Anyone who knew me in real life would realize that I’m tiny compared to my spouse. He towers over me, over a head taller than I am. It’s incongruous at best. People notice him first when we walk into a room and he is memorable. Also, he towers over almost everyone. But he also towers over me online. He is respected amongst the gamer community, not solely because he’s intelligent, erudite and well-spoken, but also because he has interesting games and does things which make him interesting to other gamers.
He also has about 10 times the followers that I do on most social media.
It means that when I started doing game art for him, it got seen. And a lot of it, despite being attributed to me within the books, instead was attributed to him. A few years later and he’s started drawing art in a similar style to mine, though by no means identical. Now a lot of people not only assuredly attributes my art as his, but he gets a lot more credit than I ever did. My art fueled his products and are seen as something he achieved.
And it’s not like he’s doing it on purpose. But here I am, staring at yet another piece of my art and hearing everyone heap praises on him while he struggles to get them to acknowledge that the art is actually mine. Some listen, and tell him that my art is great (none of them think to actually tell me this), but most don’t seem to listen.
This is not the only time this has happened.
Time and again, the things that I do, especially online or in relation to gaming, are given over to his name because he’s far more memorable and recognizable than I am. He holds the cult of personality and I’m the tag along. Hoping that while standing in his shadow, some of the light of appreciation actually reaches me. And it stings. Hoo boy, does it sting sometimes.
Part of it is that he is more well known than me. Because he has a certain following and because he is recognizable, it means that when he promotes my stuff, there is a much better chance of it getting seen. But the name next to the post is his. And attribution on the internet gets muddled quickly enough as is. In person, it’s because everyone knows that he’s the game designer. The rules monger. The guy who knows how all the mechanics work and can tweak and fix things to his preference. So whenever we are sitting around a table, talking about gaming, he’s still the one people listen to. My opinions, especially later on, have been attributed to him.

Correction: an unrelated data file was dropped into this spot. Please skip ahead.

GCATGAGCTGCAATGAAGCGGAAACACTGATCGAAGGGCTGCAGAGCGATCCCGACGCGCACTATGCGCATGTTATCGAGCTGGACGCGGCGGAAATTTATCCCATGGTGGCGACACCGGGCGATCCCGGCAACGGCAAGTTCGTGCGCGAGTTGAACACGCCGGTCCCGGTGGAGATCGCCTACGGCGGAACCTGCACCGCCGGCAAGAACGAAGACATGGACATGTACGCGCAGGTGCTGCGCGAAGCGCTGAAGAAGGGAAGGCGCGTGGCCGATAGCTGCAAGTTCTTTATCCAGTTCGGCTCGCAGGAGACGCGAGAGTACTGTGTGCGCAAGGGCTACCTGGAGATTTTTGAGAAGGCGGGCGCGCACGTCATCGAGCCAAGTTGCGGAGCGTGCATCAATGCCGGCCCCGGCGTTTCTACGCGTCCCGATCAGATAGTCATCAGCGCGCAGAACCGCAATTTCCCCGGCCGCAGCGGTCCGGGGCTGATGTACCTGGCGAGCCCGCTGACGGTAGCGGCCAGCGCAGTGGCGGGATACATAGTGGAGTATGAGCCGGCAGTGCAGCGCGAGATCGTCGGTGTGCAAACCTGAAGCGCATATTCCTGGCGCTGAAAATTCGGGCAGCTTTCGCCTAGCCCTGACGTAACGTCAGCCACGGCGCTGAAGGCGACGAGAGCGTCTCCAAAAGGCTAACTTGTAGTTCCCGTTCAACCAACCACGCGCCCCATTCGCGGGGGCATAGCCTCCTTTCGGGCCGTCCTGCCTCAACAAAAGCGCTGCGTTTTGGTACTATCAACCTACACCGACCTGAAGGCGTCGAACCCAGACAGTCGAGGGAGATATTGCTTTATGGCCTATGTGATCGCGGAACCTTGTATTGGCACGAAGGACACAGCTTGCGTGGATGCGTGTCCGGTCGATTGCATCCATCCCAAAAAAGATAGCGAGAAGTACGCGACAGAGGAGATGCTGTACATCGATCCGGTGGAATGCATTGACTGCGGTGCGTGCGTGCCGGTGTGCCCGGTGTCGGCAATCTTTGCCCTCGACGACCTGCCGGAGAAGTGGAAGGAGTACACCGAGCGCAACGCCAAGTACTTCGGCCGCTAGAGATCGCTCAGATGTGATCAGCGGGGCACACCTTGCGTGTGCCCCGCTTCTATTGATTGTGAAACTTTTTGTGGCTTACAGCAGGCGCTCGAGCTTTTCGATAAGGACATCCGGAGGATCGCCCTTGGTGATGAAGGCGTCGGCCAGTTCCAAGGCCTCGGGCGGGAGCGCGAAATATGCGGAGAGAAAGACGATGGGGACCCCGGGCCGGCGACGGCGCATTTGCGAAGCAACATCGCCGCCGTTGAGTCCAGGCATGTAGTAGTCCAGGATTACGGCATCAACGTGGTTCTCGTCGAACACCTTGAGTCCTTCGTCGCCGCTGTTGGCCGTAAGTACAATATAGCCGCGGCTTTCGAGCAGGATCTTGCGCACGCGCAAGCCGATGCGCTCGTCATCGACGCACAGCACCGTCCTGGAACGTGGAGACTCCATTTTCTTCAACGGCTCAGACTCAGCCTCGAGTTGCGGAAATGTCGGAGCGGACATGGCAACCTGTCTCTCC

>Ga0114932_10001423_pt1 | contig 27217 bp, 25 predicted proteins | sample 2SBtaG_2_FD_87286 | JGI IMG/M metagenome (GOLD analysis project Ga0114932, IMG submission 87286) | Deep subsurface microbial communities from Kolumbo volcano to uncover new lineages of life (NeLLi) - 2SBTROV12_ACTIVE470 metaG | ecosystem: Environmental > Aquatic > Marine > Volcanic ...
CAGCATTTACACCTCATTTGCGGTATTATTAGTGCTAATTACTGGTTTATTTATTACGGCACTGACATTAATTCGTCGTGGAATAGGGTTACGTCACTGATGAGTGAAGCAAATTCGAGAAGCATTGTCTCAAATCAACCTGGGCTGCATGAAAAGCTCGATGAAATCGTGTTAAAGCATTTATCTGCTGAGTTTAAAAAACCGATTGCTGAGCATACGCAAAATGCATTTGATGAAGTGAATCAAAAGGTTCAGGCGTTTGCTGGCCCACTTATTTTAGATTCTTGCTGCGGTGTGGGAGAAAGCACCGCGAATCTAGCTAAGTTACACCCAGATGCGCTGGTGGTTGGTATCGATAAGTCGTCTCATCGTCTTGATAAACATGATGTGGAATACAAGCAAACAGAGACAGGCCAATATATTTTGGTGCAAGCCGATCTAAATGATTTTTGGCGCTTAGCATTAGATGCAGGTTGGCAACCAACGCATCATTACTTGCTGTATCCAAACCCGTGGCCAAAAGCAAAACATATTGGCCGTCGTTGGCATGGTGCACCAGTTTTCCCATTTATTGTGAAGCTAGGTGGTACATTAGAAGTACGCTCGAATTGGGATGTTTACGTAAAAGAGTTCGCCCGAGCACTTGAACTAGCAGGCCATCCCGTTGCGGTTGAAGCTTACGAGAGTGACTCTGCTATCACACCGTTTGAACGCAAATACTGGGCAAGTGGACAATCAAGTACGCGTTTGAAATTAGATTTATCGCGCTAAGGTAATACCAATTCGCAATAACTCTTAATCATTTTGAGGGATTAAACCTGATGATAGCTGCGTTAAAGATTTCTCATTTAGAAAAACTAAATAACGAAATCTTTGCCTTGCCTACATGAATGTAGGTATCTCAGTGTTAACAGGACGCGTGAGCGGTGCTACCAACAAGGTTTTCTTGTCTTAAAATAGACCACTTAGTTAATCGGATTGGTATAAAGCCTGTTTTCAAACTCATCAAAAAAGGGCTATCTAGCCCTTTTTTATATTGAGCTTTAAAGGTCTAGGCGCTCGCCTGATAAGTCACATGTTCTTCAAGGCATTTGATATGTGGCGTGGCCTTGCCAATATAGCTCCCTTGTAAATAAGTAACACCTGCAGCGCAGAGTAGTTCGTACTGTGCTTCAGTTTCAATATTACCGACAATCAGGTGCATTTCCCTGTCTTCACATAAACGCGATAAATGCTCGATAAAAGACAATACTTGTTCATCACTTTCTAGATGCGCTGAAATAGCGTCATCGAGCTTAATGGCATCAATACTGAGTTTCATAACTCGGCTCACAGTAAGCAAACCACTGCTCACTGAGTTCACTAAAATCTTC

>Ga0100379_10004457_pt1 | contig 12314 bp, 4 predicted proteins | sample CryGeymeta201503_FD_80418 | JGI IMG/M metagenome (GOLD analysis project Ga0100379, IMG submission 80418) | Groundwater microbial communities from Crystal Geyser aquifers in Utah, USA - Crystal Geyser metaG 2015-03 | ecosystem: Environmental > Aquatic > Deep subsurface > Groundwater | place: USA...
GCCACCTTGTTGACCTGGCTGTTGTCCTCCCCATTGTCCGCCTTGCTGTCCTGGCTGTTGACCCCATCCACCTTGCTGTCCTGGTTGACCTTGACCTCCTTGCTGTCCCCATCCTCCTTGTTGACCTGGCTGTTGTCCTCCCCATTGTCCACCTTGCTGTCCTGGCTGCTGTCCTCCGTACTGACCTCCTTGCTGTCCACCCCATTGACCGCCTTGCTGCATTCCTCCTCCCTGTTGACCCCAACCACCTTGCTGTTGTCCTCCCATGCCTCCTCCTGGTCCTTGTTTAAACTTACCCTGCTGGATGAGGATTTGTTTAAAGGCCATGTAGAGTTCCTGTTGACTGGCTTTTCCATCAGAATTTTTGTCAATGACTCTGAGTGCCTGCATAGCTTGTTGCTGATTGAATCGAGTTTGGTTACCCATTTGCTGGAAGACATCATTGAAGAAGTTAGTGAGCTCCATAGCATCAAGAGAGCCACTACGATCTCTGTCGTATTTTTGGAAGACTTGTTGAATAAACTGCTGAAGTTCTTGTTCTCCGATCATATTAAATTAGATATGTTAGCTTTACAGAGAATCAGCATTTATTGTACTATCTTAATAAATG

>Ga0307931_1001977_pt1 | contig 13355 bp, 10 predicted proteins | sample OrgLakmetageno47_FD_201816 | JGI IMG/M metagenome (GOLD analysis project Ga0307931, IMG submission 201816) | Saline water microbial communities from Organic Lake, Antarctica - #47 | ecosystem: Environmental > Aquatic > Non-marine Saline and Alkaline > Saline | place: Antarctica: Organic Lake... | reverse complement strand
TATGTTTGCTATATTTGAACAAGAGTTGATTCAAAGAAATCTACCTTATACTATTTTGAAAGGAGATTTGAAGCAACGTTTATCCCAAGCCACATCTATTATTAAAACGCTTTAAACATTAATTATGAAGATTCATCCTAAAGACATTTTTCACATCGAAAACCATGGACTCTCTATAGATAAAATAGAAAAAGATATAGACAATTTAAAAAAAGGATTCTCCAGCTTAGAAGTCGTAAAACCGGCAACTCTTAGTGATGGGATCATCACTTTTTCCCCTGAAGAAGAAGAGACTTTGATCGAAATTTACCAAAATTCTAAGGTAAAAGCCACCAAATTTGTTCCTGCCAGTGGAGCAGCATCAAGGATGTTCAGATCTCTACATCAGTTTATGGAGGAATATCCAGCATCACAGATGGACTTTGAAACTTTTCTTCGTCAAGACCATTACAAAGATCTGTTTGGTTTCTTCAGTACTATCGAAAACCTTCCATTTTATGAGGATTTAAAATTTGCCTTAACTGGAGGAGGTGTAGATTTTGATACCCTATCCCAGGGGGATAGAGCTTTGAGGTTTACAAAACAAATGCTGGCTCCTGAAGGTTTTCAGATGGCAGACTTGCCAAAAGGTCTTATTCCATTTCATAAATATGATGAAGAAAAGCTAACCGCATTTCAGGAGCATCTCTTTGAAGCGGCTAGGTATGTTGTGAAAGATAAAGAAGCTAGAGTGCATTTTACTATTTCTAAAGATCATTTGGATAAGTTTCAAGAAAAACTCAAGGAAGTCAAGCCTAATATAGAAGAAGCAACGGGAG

So, a few years back, I made a conscious decision to alienate my name from his online. I don’t post as his spouse. I don’t announce that we’re together. I don’t post a lot on his stuff. Online, you’d be hard pressed to associate us as anything. And I did that so that when I do post, my voice isn’t assumed to be his. That if I have a thought on gaming theory or art or feminism, it isn’t assumed to be his or gained from him. We talk constantly offline about the things we’re posting so it’s not like we aren’t aware of each others opinions. It’s not like we don’t influence each other. But when he expresses an opinion, it’s his. When I express an opinion, I’m at risk of being told that I’m just parroting him or it’s spousal bickering.
And the weird thing is the reverse. Which of his actions are attributed to me. I mean, obviously, it happens. People who see my art first will point out that his style follows mine. But that’s rare. Instead the comments range around domestic affairs. I’m given credit for a clean apartment despite the fact that he does a sizable chunk of it. Organizing a gathering is usually laid at my feet even when he did the work. I’m given credit for being emotionally supportive when others assume that he needed emotional support.
The fact that attribution of actions falls along gendered lines is not lost on me. I’ve noticed myself doing it with other friends unless I specifically know better. It’s so engrained in us to assume that women are responsible for all the household work and men are responsible for the production of products that it slips by that we’re not acknowledging the people who actually did the work.
And while I do think that it’s not fair that people don’t notice that my spouse cleans or washes dishes, I think it’s worse when credit for game design or art or setting is taken from women and given to the men they live with because that’s part of how they make a living. How they are acknowledged socially and culturally.
Every time my work credit is given to my spouse, I get more discouraged. What’s the point? What’s the point of struggling and creating and making something interesting if no one cares that you did it? What’s the point of educating and holding a reasoned opinion if everyone just assumes you are parroting another person and haven’t actually thought about it?
Maybe it’s worse because I’m a gamer wife. Because I’m always near my spouse and people just lump the two of us together and it just “happens” to fall out that it’s him that gets acknowledged first. For convenience sake, people assume a couple is a single, autonomous unit, and treat us like copies of each other. Treat us like we are the same person with access to the same free time, abilities and opinions. But then, I wonder why it’s always him who gets the credit for it.
Habit, I suppose.
There is one final part to my series. Next week, I’m going to wrap this up with a summary of my posts and some of the experiences I had while writing these.